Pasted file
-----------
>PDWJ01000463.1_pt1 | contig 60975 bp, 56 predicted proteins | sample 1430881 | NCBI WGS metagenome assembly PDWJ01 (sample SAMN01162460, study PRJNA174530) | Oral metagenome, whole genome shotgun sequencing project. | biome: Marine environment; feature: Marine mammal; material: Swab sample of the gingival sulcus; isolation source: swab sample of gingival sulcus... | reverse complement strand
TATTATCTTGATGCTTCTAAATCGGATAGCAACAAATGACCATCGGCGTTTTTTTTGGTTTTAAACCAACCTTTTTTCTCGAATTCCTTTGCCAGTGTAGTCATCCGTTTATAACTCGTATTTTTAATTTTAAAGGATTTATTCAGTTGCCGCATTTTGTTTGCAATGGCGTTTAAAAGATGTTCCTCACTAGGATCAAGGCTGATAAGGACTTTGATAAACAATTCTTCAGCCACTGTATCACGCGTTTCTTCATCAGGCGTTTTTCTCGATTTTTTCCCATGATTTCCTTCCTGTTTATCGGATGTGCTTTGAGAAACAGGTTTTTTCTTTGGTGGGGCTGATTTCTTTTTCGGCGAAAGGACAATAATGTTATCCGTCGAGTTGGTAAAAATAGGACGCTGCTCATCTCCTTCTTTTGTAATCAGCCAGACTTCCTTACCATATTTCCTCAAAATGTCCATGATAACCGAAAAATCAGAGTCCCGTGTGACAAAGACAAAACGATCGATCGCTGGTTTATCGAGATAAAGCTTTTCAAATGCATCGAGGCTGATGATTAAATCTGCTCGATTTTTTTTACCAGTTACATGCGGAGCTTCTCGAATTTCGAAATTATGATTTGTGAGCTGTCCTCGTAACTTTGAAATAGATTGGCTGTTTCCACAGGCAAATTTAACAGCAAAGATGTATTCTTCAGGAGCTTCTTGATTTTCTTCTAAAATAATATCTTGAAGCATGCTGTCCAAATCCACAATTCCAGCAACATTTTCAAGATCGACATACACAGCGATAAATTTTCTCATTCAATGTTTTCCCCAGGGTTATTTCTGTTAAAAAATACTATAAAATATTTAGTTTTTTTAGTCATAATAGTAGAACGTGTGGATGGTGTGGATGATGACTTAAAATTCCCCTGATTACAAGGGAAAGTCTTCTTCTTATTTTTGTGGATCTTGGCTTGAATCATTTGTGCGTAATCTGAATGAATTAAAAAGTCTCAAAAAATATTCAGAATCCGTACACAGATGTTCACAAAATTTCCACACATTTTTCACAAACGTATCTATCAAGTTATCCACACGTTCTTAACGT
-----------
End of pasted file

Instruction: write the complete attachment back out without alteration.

>PDWJ01000463.1_pt1 | contig 60975 bp, 56 predicted proteins | sample 1430881 | NCBI WGS metagenome assembly PDWJ01 (sample SAMN01162460, study PRJNA174530) | Oral metagenome, whole genome shotgun sequencing project. | biome: Marine environment; feature: Marine mammal; material: Swab sample of the gingival sulcus; isolation source: swab sample of gingival sulcus... | reverse complement strand
TATTATCTTGATGCTTCTAAATCGGATAGCAACAAATGACCATCGGCGTTTTTTTTGGTTTTAAACCAACCTTTTTTCTCGAATTCCTTTGCCAGTGTAGTCATCCGTTTATAACTCGTATTTTTAATTTTAAAGGATTTATTCAGTTGCCGCATTTTGTTTGCAATGGCGTTTAAAAGATGTTCCTCACTAGGATCAAGGCTGATAAGGACTTTGATAAACAATTCTTCAGCCACTGTATCACGCGTTTCTTCATCAGGCGTTTTTCTCGATTTTTTCCCATGATTTCCTTCCTGTTTATCGGATGTGCTTTGAGAAACAGGTTTTTTCTTTGGTGGGGCTGATTTCTTTTTCGGCGAAAGGACAATAATGTTATCCGTCGAGTTGGTAAAAATAGGACGCTGCTCATCTCCTTCTTTTGTAATCAGCCAGACTTCCTTACCATATTTCCTCAAAATGTCCATGATAACCGAAAAATCAGAGTCCCGTGTGACAAAGACAAAACGATCGATCGCTGGTTTATCGAGATAAAGCTTTTCAAATGCATCGAGGCTGATGATTAAATCTGCTCGATTTTTTTTACCAGTTACATGCGGAGCTTCTCGAATTTCGAAATTATGATTTGTGAGCTGTCCTCGTAACTTTGAAATAGATTGGCTGTTTCCACAGGCAAATTTAACAGCAAAGATGTATTCTTCAGGAGCTTCTTGATTTTCTTCTAAAATAATATCTTGAAGCATGCTGTCCAAATCCACAATTCCAGCAACATTTTCAAGATCGACATACACAGCGATAAATTTTCTCATTCAATGTTTTCCCCAGGGTTATTTCTGTTAAAAAATACTATAAAATATTTAGTTTTTTTAGTCATAATAGTAGAACGTGTGGATGGTGTGGATGATGACTTAAAATTCCCCTGATTACAAGGGAAAGTCTTCTTCTTATTTTTGTGGATCTTGGCTTGAATCATTTGTGCGTAATCTGAATGAATTAAAAAGTCTCAAAAAATATTCAGAATCCGTACACAGATGTTCACAAAATTTCCACACATTTTTCACAAACGTATCTATCAAGTTATCCACACGTTCTTAACGT